This city knows what it’s doing.
Colorful and quirky, yet intimate in all the right ways, the greatest joy of Amsterdam exploration is setting out sans plan. The Dutch capital is a hive of culture, where art galleries, museums, tech startups, and boutique vendors of every shape and size throng with life along canal-laden streets.
While its Golden Age may have been in the 17th century, the 21st may well be its platinum. But time your visit well. Summer swarms of tourists discovering that Amsterdam is far more than its marijuana-tinged coffee shops can taint a trip.
Hop on your bicycle. This is Amsterdam.
5 things you can’t miss in Amsterdam
Explore the city by boat
Arguably the best intro to Amsterdam is hopping on a boat and cruising through its expansive canal system. Built mainly in the 17th century, when the city flourished as a trade center, the stunning half-moon-shaped system of city canals is a joy to behold.
There is a multitude of options for experiencing the canals, but all offer a chance to see the beautiful city in its entirety and from the best angle possible.
In lieu of a traditional hop-on-hop-off bus, Amsterdam offers the same service by boat. If you’re short on time and want to hit the sights fast, it’s one of the best ways to do so. It takes the hassle out of finding your way, and you get to enjoy a relaxing trip between the big tourist draws.
If you’ve got time, jump on a narrated tour boat. These are a wonderful introduction to the city, letting you get your bearings and delve a little into Amsterdam’s history before you start on your own exploration.
Visit the Anne Frank House
If you’ve passed through the entire school system and not heard Anne Frank’s story, you must have taken a few weeks off at some point. The now world-famous diary is one of the most heartbreaking but insightful pieces of literature of the 20th century, delving into the life of a young Jewish girl who hid from Nazis in a hidden attic in Amsterdam during World War II.
Now, the house where Anne and her family hid is a museum. Visitors can explore the house where the Franks and two other families stayed hidden for two years until their eventual betrayal. The museum was opened with the approval of her father, who was the only surviving member of the family.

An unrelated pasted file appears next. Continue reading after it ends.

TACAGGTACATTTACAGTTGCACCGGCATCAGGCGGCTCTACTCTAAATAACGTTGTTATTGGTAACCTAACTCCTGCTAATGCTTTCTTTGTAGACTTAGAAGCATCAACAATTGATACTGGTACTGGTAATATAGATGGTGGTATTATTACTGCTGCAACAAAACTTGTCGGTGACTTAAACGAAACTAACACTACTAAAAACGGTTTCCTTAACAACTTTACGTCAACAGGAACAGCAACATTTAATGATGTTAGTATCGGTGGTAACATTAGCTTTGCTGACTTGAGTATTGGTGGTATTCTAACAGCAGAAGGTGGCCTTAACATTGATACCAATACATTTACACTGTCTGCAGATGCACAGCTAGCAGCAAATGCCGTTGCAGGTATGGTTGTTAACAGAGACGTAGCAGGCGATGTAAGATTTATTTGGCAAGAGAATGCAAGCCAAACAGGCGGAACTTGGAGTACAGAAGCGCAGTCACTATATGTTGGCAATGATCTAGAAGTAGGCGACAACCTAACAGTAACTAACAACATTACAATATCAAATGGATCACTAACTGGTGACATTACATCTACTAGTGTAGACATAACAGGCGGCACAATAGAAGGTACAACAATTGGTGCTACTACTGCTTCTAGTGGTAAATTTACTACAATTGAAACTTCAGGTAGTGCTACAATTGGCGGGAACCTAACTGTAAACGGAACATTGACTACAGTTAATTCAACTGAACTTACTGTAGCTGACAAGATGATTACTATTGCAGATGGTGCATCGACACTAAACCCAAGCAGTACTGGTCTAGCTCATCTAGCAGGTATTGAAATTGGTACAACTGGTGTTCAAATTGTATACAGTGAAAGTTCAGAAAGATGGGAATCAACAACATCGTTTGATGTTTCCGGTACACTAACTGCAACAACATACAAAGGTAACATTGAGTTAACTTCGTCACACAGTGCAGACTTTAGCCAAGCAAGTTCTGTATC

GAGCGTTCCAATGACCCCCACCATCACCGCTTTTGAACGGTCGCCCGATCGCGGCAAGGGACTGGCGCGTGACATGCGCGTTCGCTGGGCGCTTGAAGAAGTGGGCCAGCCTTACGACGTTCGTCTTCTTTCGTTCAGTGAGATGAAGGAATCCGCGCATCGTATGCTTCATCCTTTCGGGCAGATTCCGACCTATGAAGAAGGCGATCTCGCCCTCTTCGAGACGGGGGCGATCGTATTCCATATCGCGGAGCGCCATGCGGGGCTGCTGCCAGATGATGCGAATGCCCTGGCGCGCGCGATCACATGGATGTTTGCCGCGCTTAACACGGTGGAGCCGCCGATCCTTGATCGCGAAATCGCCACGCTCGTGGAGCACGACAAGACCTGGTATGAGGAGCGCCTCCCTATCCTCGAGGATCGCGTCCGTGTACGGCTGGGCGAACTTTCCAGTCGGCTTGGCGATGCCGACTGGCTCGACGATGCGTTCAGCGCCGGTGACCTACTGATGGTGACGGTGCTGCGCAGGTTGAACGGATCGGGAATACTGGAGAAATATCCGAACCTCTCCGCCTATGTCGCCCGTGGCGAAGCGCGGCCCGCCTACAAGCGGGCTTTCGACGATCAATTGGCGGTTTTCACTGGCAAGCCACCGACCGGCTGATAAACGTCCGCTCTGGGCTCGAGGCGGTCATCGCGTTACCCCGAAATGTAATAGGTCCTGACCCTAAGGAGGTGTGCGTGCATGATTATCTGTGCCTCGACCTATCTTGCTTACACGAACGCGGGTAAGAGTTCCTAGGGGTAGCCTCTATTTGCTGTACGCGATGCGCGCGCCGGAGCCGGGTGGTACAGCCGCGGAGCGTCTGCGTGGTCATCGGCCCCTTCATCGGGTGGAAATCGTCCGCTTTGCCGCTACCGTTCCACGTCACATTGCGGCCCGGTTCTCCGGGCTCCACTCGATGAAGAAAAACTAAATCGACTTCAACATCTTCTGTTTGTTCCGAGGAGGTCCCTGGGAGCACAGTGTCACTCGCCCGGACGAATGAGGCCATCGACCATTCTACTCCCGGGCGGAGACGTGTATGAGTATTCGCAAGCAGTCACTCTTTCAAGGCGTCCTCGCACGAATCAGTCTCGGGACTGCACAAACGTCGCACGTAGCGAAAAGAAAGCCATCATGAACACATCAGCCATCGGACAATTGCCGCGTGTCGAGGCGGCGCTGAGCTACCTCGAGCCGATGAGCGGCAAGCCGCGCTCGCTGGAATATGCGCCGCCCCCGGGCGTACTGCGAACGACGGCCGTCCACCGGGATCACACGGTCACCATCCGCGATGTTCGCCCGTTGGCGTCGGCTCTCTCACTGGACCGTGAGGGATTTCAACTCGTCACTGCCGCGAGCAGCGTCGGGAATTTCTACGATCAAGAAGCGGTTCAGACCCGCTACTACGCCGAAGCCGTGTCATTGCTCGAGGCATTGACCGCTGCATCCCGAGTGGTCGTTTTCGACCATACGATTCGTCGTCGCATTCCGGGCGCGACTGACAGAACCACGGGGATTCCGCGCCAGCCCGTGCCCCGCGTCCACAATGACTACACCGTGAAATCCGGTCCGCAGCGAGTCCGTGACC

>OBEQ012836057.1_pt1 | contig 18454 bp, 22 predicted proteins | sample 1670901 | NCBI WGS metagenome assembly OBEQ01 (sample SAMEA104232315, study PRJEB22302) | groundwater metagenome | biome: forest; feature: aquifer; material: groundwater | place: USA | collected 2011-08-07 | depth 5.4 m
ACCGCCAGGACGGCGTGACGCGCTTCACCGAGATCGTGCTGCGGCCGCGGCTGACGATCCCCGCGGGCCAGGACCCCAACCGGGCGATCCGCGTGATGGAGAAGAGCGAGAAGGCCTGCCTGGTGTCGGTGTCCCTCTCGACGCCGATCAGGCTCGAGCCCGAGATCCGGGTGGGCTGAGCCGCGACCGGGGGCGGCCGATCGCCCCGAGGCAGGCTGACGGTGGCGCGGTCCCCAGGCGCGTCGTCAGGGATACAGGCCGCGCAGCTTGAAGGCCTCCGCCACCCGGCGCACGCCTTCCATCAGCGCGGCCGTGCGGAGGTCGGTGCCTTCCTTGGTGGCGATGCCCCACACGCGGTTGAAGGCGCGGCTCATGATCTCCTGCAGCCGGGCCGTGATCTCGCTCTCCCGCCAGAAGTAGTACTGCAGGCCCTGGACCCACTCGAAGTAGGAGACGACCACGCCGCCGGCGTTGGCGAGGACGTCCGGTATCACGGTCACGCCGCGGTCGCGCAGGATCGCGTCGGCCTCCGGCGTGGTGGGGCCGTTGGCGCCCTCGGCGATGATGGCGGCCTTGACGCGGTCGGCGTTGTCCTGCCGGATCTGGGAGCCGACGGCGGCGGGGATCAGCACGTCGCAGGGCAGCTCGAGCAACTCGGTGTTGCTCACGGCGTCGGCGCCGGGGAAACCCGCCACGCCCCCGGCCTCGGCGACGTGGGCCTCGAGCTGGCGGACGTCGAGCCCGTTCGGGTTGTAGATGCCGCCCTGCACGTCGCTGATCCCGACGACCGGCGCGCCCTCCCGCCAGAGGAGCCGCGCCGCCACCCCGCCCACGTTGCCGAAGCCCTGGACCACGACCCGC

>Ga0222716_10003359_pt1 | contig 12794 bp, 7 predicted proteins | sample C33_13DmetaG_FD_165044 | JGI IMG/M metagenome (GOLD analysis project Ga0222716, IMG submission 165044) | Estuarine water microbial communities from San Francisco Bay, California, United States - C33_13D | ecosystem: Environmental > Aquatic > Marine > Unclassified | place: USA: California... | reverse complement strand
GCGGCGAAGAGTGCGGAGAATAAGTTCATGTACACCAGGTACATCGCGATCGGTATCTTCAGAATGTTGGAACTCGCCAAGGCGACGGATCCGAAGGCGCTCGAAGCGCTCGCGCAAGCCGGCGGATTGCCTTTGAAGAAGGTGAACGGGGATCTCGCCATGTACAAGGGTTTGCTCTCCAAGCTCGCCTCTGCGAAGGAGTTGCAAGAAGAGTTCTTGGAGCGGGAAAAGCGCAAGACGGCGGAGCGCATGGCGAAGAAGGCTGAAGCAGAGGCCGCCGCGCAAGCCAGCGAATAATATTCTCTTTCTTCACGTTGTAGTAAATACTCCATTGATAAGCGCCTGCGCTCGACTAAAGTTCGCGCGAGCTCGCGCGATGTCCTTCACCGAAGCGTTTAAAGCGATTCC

As one of the most popular draws in the city, tickets can sell out well in advance. It would be a great idea to book as far in advance as possible to avoid disappointment. Tickets can only be purchased online and for a specific timeslot, so make sure you plan other outings in the city around the museum.
Few places depict the Jewish experience at that harrowing time with such personality, which is, of course, why Anne is now as famous as she is. It’s an Amsterdam must-do.
Go museum crazy
Nestled among the quirky buildings of Amsterdam’s canals are some of the best museums and art galleries in the world. Whether you’re an art nut or a beer aficionado, there’s something to interest everyone.
At the top of the list are Rijksmuseum and the Van Gogh Museum. The first is home to some of the best works by the Dutch masters – Rembrandt ring any bells? The second speaks for itself. Even if you’re not a big art person, it’s cool to see some of the paintings you’ve been brought up replicating in school. We’ve all got a brutally bad attempt at Van Gogh’s sunflower painting in the attic.
For something a little different, head to the Heineken Experience. One of the best know lagers in the world, Heineken has a storied history spanning 150 years. Its unbelievable growth into one of the largest brewers on the planet is well worth an afternoon. They offer a range of tours, including some that cross with canal rides across the city. You can even end with a nice cold pint.
Delve deeper into Amsterdam itself with the Canal Museum, houseboat museum, and even the Red Light District Secrets Museum. The latter should be on any skeptic’s list, as legalized prostitution is a controversial topic across the world.
Wander the neighborhoods
Rent a bike or slip on some comfy shoes to explore the beautiful neighborhoods of Amsterdam. The canal laced city has some of the most charming and quaint neighborhoods.
The Jordaan neighborhood, for instance, has houses that date back to the 17th-century. Within its narrow alleyways and brick-laid homes hide cozy cafes, speciality shops, and boutiques. The Jordaan neighborhood was built in the 17th-century as a district for the working class and immigrants. Now it boasts some of the best the best food, street musicians, and museums in Amsterdam. Indulge in infamous apple pie from Winkel 43 or head to Moeder’s for a traditional dutch meal with a unique choice of decor.
Another neighborhood you can’t miss is De Negen Straatjes, otherwise known as The Nine Streets. This area is exactly what it sounds like – nine streets in the middle of the canal belt that are filled to the brim with inviting cafes, stellar vintage shops, and delicious food. check out L’Étoile de Saint Honoré for vintage designer handbags or splurge on a pastry instead at the Chocolaterie Pompadour.
Stop and smell the tulips
No trip to Amsterdam is complete without stopping to marvel at the iconic tulips of the Netherlands.
The Keukenhof botanical garden is the perfect place to catch a rainbow array of bright blooms. The park is great for travelers on a tight schedule as it is relatively close to the city – only about 25 miles out – in comparison to other tulip fields.
For the full experience, past visitors highly recommend paying for the boat ride that takes you around the entire park for about $4.50 to $9.
Keep in mind that the best time to visit this 79-acre park is between late March and mid-May, when the tulips have fully blossomed.